Hopefully it is clear from all these examples that drawing is a useful process for thinking and reflecting – and also for use as a RESEARCH METHOD which:
“ … initially stimulates non-verbal activity and then via a probing of what images mean to research participants and why those images were chosen, it goes on to stimulate verbal responses that would otherwise not have been accessible to verbalisation” (Boddy, 2007). Moreover it is argued that:
“Using visual stimuli calls for right-brain activation and bypasses more rational evaluation procedures, thus allowing the researcher to get at the more sub-conscious aspects of respondent’s minds” (Boddy, 2007). This means that we prevent our participants from giving us ‘performative answers’ (the ones they think we want – or the ones that they think they should give) – and allows us to get at something deeper…
Other visual methods to use in your own research projects might be:
Bubble drawing … research participants are asked to complete the verbal and thought response of a drawn person in a given visual and/or verbal reply situation…
Collage in focus group discussions – participants given a selection of magazines, newspapers or other pictorial materials to select a range of images which represent the [issue] being researched.
Image mediated dialogue: choose a picture…
Brainstorms & Pattern notes of the issue being investigated…Viz. Kandiko Howson (2012) http://www.kcl.ac.uk/study/learningteaching/kli/research/student-experience/student-expectations-perceptions-HE.aspx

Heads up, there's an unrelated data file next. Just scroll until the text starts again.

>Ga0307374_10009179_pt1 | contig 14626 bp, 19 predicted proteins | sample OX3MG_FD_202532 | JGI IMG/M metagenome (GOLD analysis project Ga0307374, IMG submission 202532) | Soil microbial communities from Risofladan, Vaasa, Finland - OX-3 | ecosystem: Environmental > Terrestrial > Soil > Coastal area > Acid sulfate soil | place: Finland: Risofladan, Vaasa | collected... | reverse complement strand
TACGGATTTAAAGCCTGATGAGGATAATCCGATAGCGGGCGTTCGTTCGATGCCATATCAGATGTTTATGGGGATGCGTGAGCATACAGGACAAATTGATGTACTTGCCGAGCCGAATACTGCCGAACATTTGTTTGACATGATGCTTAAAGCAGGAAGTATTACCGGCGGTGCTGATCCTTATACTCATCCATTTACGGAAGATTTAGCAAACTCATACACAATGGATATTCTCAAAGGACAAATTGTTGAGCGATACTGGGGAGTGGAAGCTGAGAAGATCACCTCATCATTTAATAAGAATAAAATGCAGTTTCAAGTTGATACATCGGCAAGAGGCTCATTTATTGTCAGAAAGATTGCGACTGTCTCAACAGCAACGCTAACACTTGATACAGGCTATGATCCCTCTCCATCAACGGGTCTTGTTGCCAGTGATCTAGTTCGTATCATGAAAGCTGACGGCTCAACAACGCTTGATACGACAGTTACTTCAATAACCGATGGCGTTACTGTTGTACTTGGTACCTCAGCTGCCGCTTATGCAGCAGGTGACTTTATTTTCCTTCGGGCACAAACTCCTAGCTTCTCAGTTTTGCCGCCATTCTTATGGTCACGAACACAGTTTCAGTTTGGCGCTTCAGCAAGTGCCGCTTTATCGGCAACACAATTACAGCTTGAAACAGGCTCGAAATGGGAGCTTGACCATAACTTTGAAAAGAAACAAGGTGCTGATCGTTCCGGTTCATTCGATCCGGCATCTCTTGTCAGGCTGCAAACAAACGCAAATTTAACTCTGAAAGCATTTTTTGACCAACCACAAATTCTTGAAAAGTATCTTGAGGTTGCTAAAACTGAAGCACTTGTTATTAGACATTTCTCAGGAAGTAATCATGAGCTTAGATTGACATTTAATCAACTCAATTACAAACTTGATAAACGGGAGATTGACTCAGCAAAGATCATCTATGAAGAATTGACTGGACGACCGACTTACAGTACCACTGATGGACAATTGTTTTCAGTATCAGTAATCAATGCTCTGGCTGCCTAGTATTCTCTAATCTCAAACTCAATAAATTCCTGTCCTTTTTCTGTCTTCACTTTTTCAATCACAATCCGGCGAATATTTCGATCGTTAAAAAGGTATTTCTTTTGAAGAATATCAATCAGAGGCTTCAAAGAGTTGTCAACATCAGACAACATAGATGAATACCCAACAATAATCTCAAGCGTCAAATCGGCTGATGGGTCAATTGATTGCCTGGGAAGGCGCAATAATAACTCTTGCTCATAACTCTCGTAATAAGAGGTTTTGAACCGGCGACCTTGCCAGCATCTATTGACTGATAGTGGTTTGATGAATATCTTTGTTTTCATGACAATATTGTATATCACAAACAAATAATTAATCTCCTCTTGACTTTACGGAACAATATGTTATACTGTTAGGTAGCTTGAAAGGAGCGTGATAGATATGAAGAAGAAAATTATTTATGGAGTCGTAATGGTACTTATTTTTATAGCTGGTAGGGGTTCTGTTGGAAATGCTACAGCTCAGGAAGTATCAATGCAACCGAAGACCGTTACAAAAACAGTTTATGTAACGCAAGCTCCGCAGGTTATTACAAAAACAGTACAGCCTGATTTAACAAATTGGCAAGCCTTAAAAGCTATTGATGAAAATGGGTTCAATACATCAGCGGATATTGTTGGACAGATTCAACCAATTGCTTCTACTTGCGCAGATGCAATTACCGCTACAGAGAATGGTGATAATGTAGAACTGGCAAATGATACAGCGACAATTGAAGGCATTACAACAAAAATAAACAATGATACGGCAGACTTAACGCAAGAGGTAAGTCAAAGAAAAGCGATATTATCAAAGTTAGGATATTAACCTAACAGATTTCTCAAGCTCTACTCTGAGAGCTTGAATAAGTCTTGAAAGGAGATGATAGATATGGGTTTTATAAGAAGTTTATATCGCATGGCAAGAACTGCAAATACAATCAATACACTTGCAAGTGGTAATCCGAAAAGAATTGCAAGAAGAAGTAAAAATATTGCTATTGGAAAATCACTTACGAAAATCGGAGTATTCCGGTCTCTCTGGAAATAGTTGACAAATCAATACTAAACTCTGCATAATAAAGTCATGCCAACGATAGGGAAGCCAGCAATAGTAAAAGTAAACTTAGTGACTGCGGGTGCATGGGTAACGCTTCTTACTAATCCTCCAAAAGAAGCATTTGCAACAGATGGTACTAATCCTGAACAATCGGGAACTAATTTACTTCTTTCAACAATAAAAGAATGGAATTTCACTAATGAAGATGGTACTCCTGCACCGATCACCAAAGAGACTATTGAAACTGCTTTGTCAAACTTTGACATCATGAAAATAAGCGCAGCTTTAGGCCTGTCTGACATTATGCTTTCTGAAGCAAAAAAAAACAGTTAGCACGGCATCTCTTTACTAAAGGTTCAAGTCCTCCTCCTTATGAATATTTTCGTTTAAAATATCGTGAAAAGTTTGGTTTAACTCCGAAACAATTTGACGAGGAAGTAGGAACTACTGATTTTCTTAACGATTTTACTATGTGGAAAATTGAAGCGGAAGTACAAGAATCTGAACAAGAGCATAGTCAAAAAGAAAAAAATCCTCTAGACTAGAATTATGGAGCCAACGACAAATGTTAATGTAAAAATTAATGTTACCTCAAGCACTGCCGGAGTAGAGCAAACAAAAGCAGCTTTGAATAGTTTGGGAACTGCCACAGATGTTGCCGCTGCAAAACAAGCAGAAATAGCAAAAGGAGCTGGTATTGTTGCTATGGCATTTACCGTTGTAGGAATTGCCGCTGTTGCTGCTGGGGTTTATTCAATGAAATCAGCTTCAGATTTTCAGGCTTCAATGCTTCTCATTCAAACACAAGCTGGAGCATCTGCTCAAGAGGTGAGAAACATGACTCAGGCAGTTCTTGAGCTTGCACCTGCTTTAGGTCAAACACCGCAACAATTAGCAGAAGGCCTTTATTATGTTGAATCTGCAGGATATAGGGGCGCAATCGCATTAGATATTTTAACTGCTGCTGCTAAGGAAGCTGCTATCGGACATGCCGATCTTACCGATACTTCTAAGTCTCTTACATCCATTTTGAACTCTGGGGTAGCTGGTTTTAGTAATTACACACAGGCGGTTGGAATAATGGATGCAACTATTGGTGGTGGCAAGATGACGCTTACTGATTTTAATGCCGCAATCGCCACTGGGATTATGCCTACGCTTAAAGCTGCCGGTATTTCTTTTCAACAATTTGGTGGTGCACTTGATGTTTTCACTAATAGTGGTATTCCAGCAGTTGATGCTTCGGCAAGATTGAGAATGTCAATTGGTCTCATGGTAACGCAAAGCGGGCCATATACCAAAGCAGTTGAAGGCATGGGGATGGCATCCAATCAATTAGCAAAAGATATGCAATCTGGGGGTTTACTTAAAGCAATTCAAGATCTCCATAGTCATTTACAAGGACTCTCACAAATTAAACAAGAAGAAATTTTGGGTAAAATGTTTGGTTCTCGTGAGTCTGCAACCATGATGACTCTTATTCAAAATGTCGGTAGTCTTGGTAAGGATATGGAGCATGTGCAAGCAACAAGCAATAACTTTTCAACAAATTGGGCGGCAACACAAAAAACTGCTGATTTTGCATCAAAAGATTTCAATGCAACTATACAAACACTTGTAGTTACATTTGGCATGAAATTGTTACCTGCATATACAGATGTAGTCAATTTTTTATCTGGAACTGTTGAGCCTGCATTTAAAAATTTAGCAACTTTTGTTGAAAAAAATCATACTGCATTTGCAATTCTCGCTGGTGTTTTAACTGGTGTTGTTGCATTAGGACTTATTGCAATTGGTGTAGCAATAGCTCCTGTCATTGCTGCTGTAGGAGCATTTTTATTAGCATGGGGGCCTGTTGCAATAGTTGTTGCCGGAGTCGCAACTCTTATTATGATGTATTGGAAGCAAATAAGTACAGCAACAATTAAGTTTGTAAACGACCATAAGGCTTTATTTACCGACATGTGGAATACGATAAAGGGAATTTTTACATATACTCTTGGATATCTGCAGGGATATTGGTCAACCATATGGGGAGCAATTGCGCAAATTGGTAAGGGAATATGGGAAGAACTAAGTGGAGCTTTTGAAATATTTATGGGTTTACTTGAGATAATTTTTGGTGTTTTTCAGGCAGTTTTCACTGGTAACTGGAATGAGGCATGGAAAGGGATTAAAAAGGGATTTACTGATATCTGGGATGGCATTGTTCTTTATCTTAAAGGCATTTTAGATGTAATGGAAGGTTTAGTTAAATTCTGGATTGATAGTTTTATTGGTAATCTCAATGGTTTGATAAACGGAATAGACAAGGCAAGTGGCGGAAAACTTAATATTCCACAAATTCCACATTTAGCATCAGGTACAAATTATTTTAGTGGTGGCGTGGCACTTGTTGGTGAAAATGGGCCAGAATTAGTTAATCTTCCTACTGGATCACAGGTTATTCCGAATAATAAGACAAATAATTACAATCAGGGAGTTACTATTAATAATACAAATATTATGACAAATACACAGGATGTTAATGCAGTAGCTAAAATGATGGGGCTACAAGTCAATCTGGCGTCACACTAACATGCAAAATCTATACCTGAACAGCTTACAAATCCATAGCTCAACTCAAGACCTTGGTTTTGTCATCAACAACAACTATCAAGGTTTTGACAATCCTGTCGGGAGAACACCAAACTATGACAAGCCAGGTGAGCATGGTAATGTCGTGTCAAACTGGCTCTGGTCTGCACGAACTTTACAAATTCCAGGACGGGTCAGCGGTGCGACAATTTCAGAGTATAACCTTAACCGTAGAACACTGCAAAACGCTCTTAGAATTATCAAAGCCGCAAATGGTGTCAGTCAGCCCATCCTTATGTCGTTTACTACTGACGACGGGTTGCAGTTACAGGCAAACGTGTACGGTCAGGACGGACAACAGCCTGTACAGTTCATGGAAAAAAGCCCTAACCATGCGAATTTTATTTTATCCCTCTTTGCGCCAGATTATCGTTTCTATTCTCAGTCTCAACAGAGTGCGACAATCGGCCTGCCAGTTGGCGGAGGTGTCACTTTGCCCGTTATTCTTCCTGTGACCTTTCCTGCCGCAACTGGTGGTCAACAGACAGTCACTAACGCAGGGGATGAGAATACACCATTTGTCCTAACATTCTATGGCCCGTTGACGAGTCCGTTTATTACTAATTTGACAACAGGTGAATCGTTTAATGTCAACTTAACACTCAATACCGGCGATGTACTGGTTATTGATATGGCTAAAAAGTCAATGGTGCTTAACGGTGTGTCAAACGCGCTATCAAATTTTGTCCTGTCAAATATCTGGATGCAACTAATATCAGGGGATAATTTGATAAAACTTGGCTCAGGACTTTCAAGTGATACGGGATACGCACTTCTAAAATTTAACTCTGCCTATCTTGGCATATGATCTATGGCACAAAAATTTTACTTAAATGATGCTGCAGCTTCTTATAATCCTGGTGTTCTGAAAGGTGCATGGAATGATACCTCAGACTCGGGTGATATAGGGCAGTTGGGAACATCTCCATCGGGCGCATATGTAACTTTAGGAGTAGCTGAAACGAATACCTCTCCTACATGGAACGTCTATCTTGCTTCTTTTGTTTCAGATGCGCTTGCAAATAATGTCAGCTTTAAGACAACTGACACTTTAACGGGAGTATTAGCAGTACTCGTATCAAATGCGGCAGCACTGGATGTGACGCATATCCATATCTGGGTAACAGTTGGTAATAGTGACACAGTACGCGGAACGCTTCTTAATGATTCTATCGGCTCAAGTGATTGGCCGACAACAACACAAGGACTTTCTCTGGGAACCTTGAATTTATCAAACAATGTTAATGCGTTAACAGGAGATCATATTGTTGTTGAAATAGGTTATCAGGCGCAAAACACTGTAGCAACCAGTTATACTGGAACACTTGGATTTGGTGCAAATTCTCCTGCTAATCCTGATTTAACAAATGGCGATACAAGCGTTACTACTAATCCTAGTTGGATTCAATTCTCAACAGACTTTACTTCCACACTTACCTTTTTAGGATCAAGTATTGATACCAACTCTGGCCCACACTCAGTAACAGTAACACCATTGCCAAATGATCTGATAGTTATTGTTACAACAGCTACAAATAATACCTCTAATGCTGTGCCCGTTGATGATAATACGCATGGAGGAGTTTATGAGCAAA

And last year #becomingeducational students used all but the first of these in their research – which made the whole process more enjoyable and interesting for them – and for us!
Note: Whatever METHOD you do use for your Research Project – you will have to JUSTIFY it – by reference to the ‘literature’ (Boddy, 2007; Garfield, 1976; McKim, 1980; Shone, 1984; Parker, 1990) there will be more on this in our lectures – but for now – do check out the McIntosh references above to see how he justified what he did.
Useful Resources for Developing Visual Practices
Excellent drawing workshop:
Current stuff: http://www.accessart.org.uk/?p=9061
Creativity, learning & doodling: http://www.ted.com/talks/sunni_brown.html
Best thing ever: http://www.drawastickman.com
The sketchbook revolution: notemaking & drawing:
Drawtivity – site for e-learning, drawing & feedback: http://www.drawtivity.org
Visual Directions: use of sketchbooks for developing ideas & reflective learning & essay writing:
Explore links and information available from Pauline Ridley’s Drawing to Learn site: http://www.brighton.ac.uk/visuallearning/drawing/
… and ideas on visual learning strategies :
Observational skills for geoscience fieldwork : http://www.kingston.ac.uk/esg/fieldwork_tutorial/
Techniques for drawing botanical subjects under the microscope
Looking vs. Seeing: 15’Tutorial: Getting the most out of Microscope Viewing
Picturing to Learn This is part of the Harvard Envisioning Science Program. It enables undergraduate students to clarify their own understanding of scientific concepts and processes by making freehand drawings to explain these concepts to non-experts. These drawings are also used as assessment tools.
Our AniMet challenge http://learning.londonmet.ac.uk/epacks/animation/index.html